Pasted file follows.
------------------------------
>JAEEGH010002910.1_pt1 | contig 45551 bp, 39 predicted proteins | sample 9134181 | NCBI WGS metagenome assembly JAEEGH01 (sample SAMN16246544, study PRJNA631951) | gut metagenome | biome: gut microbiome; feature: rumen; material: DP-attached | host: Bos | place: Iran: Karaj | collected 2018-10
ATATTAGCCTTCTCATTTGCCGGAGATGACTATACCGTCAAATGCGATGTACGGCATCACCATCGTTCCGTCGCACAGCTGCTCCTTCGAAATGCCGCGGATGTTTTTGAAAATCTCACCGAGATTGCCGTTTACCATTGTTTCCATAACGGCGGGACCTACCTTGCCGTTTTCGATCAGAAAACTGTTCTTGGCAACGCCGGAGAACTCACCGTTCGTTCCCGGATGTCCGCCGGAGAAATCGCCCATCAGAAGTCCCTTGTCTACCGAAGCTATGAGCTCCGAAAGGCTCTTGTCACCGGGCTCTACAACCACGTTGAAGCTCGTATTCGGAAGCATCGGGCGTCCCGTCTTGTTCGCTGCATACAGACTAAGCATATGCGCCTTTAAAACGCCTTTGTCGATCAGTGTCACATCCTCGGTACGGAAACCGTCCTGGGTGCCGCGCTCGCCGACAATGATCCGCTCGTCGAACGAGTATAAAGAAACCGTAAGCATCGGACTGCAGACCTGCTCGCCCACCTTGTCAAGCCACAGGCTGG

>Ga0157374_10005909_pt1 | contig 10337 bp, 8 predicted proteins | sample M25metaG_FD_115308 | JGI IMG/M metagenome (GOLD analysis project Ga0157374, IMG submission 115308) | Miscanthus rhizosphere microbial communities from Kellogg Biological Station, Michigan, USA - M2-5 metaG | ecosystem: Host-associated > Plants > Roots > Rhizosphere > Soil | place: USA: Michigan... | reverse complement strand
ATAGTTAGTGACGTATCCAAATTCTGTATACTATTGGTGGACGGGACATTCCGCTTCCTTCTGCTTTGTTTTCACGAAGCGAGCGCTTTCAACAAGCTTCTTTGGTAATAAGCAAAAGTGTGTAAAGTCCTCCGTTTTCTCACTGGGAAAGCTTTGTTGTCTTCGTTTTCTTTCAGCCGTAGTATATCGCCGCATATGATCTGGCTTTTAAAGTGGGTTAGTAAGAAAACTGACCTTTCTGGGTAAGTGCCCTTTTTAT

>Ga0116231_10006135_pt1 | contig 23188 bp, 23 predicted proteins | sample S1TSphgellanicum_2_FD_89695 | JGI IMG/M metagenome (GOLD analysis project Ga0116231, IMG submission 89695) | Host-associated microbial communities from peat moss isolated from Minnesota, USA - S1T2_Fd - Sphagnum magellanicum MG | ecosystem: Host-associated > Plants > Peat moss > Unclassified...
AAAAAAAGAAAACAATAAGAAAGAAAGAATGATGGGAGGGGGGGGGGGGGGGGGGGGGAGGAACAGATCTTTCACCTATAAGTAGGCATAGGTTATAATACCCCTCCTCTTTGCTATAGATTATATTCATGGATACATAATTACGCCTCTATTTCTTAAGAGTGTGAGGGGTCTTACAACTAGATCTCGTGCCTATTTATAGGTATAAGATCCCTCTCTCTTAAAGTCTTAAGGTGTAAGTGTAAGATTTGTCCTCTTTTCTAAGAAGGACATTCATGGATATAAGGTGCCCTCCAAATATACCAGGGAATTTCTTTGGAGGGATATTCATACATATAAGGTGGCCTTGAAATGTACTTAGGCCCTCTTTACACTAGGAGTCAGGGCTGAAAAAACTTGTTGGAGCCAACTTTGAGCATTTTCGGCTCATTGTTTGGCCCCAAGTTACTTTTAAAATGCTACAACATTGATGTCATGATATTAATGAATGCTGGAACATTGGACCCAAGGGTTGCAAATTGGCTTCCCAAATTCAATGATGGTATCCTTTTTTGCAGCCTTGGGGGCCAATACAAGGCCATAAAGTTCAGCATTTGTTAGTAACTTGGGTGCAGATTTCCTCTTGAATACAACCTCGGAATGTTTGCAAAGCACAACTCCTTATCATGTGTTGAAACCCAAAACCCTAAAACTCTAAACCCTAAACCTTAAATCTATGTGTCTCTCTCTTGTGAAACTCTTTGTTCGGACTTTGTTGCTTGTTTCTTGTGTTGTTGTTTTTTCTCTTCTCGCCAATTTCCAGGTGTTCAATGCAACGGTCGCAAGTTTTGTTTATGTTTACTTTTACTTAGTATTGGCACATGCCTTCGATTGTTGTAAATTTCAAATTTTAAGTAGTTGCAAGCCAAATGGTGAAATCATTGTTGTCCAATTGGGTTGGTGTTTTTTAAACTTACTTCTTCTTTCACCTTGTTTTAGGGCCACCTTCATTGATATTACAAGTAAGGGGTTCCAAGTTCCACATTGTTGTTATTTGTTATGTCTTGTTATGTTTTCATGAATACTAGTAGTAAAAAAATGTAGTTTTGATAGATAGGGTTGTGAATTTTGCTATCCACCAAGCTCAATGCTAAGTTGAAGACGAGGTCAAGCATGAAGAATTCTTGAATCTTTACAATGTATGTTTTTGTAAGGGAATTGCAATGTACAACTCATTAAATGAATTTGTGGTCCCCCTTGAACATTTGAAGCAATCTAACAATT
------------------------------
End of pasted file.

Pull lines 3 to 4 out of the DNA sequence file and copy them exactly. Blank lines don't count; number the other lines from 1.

>Ga0157374_10005909_pt1 | contig 10337 bp, 8 predicted proteins | sample M25metaG_FD_115308 | JGI IMG/M metagenome (GOLD analysis project Ga0157374, IMG submission 115308) | Miscanthus rhizosphere microbial communities from Kellogg Biological Station, Michigan, USA - M2-5 metaG | ecosystem: Host-associated > Plants > Roots > Rhizosphere > Soil | place: USA: Michigan... | reverse complement strand
ATAGTTAGTGACGTATCCAAATTCTGTATACTATTGGTGGACGGGACATTCCGCTTCCTTCTGCTTTGTTTTCACGAAGCGAGCGCTTTCAACAAGCTTCTTTGGTAATAAGCAAAAGTGTGTAAAGTCCTCCGTTTTCTCACTGGGAAAGCTTTGTTGTCTTCGTTTTCTTTCAGCCGTAGTATATCGCCGCATATGATCTGGCTTTTAAAGTGGGTTAGTAAGAAAACTGACCTTTCTGGGTAAGTGCCCTTTTTAT